Everything else is just a symptom... let me explain before you get your back up ;-) Assume that I created a whole new source of energy that had no emissions of any sort and only the most minimalistic of byproducts (i.e. mechanized heat from friction). This perfect energy source could more cheaply and effectively power chainsaws, bulldozers, mining equipment, farming irrigation pumps, etc etc - - Then we could vastly accelerate habitat destruction around the world, but "hurray" we did it without more greenhouse gas creation. Environmental problems that cause a loss of species diversity - like chemical pollution, hunting endangered species, habitat reduction/destruction, invasive or introduced species (i.e. pigs and house cats), etc etc - will not be "solved" by simply curbing greenhouse emissions or limiting drilling for oil...

I want to curb emissions as bad as anyone, I just get tired of that being the problem everyone is focused on. If we limit the number of us here and those that are here focus on a minimalistic total environmental impact - then we can make a material difference in extinctions that happen outside their normal rate. And Yes, of course, we should create technologies for green energy.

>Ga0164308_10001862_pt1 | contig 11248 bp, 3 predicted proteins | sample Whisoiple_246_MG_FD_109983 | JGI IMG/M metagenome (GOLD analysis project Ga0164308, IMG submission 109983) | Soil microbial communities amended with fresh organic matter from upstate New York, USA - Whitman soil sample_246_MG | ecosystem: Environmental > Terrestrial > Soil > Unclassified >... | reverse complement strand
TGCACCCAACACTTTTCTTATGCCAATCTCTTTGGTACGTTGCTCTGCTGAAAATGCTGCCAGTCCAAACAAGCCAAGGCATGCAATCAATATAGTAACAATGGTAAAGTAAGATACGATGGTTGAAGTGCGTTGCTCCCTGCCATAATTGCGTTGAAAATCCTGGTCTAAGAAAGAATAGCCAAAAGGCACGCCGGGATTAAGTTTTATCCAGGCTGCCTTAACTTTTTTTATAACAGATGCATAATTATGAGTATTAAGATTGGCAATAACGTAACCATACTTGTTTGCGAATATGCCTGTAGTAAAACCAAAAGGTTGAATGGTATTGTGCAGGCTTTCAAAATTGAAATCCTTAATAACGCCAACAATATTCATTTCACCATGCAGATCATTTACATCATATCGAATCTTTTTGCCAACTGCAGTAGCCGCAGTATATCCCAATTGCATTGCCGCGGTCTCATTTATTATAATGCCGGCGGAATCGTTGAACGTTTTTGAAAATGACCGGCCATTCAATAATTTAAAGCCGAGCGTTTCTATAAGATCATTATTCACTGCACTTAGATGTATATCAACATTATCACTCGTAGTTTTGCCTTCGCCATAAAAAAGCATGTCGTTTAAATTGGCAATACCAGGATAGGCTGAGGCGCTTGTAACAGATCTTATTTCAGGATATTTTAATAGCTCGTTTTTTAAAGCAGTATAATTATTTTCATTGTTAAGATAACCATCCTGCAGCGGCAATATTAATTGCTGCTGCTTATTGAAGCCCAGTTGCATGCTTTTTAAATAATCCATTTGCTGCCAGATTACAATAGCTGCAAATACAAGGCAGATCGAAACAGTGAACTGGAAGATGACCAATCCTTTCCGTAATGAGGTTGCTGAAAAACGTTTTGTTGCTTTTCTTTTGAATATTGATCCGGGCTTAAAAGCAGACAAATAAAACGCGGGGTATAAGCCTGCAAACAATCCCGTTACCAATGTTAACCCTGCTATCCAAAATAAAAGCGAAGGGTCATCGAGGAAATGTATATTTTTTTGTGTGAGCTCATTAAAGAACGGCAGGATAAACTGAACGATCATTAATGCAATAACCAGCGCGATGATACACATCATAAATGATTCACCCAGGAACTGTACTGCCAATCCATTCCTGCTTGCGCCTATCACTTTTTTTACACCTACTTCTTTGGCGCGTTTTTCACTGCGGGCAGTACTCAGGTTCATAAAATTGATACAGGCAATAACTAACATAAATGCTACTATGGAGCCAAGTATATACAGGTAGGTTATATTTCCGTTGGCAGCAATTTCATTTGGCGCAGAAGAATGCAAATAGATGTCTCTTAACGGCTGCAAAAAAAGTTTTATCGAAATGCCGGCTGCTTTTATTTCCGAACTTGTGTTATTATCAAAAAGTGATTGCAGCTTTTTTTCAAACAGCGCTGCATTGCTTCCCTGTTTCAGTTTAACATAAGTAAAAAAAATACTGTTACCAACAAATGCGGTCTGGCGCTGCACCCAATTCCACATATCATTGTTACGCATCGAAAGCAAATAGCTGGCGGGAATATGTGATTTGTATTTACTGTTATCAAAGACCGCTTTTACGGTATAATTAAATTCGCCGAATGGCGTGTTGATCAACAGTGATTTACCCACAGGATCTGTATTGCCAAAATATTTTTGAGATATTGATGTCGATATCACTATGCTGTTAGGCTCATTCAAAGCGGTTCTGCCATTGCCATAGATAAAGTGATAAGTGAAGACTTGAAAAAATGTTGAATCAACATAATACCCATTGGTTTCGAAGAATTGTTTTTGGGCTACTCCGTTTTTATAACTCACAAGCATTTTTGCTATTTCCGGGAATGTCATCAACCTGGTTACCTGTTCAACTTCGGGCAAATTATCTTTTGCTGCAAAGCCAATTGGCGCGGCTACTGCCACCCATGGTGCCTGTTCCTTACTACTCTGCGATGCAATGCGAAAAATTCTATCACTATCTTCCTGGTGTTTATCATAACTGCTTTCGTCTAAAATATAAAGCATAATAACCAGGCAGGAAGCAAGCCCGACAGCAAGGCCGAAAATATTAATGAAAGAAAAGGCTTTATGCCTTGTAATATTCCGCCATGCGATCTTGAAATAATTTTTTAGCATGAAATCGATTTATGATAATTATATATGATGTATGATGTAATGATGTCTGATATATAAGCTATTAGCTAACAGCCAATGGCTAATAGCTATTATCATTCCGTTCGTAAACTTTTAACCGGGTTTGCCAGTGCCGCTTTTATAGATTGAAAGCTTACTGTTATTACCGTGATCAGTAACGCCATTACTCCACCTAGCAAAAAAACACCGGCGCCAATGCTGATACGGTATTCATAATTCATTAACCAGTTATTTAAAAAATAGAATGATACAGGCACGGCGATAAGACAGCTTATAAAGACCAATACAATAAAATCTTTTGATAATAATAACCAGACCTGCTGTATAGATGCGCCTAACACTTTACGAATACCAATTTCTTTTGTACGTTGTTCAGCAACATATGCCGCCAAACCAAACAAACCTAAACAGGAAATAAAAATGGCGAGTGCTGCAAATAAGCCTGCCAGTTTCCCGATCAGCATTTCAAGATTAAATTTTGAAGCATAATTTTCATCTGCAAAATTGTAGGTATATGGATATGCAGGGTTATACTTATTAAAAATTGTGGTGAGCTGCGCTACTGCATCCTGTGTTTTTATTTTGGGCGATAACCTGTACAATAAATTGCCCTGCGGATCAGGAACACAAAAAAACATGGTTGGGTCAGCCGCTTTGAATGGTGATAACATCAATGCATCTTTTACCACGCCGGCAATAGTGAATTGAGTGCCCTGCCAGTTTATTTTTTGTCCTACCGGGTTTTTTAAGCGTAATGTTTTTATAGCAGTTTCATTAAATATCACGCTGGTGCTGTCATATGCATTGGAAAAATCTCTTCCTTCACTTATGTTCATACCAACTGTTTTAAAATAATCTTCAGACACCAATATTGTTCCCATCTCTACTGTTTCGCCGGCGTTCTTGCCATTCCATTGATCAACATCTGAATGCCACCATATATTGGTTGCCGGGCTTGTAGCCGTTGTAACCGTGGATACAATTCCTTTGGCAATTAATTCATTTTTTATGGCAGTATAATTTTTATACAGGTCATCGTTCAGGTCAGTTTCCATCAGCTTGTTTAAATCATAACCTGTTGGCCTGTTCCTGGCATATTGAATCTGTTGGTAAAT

I know its not a popular opinion that I just threw out and I know we are supposed to be "fruitful and multiply" - but keeping down that path - we should start terraforming Mars right now because we need to spread like locusts throughout the cosmos. I'm not saying I have an answer to overpopulation or cultural wastefulness - I'm just saying that these are root problems and greenhouse gases are just a symptom...
1 / 5 (2) Nov 06, 2007
Total unadulterated B.S. brought to you by the same mindset that totally ignores the history of Earth with global warming and extinctions as a mainstay of this planets past and as natural as Mother Earth.
1 / 5 (2) Nov 07, 2007
If something goes extinct,it could not have been plentiful enough to have an effect.